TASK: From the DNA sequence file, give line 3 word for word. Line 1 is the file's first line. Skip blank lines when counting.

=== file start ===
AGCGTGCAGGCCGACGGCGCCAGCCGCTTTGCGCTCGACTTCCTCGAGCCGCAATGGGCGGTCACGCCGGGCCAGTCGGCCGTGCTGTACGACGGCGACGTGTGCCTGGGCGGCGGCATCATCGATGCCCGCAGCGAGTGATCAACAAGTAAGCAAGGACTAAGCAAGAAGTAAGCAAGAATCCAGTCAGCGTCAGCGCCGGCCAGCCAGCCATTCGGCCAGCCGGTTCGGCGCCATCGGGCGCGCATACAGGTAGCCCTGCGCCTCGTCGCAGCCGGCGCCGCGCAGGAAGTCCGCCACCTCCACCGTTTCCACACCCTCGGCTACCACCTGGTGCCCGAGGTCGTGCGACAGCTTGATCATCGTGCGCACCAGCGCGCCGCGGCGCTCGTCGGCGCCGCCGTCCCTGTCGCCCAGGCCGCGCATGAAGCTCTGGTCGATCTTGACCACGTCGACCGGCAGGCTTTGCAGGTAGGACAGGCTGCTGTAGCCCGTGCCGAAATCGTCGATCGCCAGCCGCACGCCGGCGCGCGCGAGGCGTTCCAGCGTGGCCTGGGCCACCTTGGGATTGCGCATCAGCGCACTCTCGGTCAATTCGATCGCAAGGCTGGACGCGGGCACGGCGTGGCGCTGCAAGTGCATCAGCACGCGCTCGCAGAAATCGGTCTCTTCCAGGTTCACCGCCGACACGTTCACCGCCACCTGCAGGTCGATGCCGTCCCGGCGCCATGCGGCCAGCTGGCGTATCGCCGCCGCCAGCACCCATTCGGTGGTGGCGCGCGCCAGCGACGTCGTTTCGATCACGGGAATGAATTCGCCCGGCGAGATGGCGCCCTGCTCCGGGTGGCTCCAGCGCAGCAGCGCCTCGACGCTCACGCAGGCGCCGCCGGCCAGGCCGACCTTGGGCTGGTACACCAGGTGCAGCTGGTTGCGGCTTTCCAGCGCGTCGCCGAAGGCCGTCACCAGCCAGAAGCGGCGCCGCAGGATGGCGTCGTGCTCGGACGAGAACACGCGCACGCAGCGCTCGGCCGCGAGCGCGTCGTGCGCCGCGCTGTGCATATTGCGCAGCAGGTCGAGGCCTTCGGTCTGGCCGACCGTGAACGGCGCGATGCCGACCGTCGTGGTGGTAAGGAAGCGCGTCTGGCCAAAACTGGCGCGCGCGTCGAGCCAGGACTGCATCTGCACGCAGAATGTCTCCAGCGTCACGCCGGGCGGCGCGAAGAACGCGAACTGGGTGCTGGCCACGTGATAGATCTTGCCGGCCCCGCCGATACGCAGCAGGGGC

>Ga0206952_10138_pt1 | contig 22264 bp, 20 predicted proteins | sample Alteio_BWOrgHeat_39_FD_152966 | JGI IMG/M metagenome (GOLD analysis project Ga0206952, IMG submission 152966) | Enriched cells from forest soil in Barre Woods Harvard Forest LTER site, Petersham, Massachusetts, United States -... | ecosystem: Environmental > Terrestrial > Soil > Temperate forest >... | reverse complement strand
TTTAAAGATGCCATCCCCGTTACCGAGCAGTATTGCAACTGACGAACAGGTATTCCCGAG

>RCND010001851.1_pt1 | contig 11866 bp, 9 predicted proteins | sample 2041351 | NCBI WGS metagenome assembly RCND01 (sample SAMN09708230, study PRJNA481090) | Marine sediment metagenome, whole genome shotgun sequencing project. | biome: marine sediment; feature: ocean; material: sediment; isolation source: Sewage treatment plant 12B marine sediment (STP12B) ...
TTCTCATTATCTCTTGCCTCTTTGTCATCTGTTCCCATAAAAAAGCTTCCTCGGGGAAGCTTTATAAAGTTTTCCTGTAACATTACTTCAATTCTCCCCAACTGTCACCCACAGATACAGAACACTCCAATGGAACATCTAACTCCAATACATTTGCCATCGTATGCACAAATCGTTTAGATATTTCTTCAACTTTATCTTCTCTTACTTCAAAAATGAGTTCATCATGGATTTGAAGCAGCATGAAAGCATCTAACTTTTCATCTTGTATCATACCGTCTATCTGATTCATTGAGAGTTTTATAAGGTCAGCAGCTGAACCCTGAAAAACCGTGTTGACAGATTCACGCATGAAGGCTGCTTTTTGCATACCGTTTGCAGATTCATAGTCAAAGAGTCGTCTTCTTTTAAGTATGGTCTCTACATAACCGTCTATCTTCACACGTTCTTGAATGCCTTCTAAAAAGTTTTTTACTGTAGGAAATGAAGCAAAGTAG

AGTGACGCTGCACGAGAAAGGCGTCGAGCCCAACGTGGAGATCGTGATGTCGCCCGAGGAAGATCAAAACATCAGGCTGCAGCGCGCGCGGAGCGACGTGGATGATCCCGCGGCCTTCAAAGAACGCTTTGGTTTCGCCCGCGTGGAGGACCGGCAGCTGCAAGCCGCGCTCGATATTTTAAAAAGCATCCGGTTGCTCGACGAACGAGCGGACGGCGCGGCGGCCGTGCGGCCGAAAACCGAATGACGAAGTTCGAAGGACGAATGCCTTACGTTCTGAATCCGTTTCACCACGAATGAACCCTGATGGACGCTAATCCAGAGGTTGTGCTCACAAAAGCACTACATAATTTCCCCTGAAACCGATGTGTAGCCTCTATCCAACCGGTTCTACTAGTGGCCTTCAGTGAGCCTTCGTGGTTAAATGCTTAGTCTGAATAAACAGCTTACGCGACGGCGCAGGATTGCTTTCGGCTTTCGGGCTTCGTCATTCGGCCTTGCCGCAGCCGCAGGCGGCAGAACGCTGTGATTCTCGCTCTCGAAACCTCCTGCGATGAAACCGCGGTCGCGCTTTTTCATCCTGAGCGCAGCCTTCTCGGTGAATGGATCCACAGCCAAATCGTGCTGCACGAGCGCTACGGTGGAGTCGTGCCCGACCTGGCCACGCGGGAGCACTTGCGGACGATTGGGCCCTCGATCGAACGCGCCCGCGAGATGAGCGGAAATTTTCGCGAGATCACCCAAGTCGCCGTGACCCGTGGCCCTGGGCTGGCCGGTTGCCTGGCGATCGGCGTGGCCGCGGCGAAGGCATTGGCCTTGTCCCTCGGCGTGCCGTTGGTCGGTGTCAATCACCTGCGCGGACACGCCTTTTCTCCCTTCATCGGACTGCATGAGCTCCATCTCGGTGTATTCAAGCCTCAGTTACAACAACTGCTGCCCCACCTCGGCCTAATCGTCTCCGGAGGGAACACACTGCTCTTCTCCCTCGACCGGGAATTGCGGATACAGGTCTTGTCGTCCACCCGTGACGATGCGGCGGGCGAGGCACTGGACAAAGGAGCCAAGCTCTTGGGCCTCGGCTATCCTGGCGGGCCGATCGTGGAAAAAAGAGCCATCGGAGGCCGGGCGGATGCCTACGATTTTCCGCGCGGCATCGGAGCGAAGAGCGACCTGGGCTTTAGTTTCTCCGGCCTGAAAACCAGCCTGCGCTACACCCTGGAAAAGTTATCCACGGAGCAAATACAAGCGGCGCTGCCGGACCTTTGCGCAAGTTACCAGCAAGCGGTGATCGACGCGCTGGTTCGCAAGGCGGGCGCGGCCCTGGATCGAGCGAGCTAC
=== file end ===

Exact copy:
TTTAAAGATGCCATCCCCGTTACCGAGCAGTATTGCAACTGACGAACAGGTATTCCCGAG